FPGA VAX update, now DIY TTL computers
bfranchuk at jetnet.ab.ca
Sat Nov 12 11:49:26 CST 2005
>Must only be using 7400 and 7404s doing it the hard way. As far back
>as '68 ALU blocks were availble, sure they cost $4 each then but the
>chip savings was there.
I was thinking 7401's ( 2 input OC Nands) and 7414's ( hex schmitt
>Likely you'll never build it.
True, but the chalenge is there. PS if I add as many displays as you say
I need this
will at least look impresive.
> Moving up just one step integreation wise
>is the 7483 (it equivilent is PDP8 era) full adder. That alone will cut
>the ALU chip count.
This is 18 bits ... 2 or 3 or 6 or 9 is needed here, not 2 or 4 or 8
or blah! 16 :)
>My fun was not replicating the archetecture in an acient way but using the
>most MSI TTL parts I could get to replicate it in a moden way. IE: can I
>build a TTL PDP-8 with 1kx4 MOS ram in minimum TTL count for everything
>else. One can simplify that to working replica rather than exact replica.
The 8 reduces well for modern chips but the lack of a TTY or a high
speed punch/reader and a
dumb terminal is what is preventing me from build a 8 in 3 CPLD's.
>The difference is 2 'ls273 for a 16 bit register or 8 LS74s. But it goes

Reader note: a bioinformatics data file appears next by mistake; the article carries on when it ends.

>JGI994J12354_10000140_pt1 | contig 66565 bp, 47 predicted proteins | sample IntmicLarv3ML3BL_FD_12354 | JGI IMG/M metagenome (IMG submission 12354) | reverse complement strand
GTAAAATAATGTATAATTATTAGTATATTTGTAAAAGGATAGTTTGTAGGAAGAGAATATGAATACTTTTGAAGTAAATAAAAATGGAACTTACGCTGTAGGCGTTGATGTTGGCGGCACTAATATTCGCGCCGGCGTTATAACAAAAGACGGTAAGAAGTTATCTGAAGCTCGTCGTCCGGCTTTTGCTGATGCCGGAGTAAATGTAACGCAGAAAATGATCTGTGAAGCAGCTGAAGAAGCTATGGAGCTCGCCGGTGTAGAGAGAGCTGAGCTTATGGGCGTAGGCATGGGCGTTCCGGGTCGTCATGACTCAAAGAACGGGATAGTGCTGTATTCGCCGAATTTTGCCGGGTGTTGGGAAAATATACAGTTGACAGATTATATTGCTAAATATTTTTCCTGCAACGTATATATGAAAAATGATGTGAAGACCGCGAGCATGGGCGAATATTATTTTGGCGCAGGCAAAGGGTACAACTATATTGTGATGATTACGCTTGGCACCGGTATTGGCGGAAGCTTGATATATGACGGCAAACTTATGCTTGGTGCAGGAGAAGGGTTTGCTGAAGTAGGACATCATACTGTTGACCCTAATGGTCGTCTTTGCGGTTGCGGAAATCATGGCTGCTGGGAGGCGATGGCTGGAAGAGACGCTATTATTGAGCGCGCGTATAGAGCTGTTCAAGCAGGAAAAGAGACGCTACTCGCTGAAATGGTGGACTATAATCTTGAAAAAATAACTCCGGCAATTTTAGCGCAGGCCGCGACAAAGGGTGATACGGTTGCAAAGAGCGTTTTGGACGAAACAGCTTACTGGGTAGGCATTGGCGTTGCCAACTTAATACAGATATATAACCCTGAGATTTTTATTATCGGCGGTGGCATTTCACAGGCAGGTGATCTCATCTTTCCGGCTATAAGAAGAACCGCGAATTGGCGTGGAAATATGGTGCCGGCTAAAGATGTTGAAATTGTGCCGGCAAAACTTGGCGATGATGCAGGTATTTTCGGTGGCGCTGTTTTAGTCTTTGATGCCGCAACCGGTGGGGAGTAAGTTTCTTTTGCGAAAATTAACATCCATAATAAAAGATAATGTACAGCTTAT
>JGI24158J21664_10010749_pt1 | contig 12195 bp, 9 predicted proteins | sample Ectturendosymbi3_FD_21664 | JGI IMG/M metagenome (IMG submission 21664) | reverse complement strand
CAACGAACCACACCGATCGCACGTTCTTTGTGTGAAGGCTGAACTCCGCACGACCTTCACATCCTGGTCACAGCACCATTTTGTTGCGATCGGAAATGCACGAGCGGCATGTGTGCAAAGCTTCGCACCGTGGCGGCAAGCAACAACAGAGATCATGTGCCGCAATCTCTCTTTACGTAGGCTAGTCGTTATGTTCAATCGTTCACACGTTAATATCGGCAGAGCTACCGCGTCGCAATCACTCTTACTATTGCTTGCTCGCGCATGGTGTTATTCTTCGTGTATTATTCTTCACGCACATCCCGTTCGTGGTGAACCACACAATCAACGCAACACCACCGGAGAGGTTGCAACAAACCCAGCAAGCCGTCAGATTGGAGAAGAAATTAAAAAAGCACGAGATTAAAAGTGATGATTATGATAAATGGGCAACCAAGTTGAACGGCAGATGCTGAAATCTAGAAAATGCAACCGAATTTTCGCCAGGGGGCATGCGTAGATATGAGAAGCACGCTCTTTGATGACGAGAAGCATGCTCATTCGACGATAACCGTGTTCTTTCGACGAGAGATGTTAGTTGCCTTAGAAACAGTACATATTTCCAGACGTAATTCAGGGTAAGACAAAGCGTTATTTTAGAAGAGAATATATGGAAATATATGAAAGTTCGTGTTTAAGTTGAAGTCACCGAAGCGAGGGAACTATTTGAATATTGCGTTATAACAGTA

>further with fewer sockets, pins and wires, power and debug time. That
>also relects reliability once working as used parts are going to be
>a bit shakey untill (re)infant mortaility is again worked out from
>removal stresses. That may be minor but with a 200-400 peice TTL system
>you would be surprized unpleasently with how bad bring up can be if there
>is any uncertanty in the parts used.
I plan to get new parts, but this TTL design will be slower version the
CPLD cpu I am building,
I am going backwards here since other the IDE drive and moden ( 90's )
memory don't want
to have rely on M$ if I want to make a hardware change. ( Ok not quite
true as I'll be using
windows for PCB and CAD work ).
>When I did the 200 peice TTL system it was 1972 into 73 and we were using
>the then common silicone plastic TTL aka the gray plastic and those were
>not reliable. That system took over a month to debug between wiring
>errors, timing errors (races and spikes) and new but partially dead chips.
>and after it was working for about three months after it was cranky when
>hot till we weeded out a few more bad actors.
This is making me think twice to goto LS. Now what I need help is with
the J/K flip flops (TTL).
7473 -- "Do not change J/K while the clock is high." But I want to
STOBE J/K when the clock is
high for a D F/F. Will this work in practice?
>One thing I'd suggest for those building something greater 50 TTL is lots
>of LEDs to indicate the state or status of a block of logic plus the ability
>to slow the clock if possible to near DC so you can watch it do stuff
>without a fast logic analyser. It's a great fault finding tool.
PS. I got a $5 brick for this years project. :)
>Theses days free PC power supplies (usually free scrap AT form factor)
>and cheap brick form factor switchers make 20A at 5 volts a trivial deal.
No wait the brick err door stop is the old PC.
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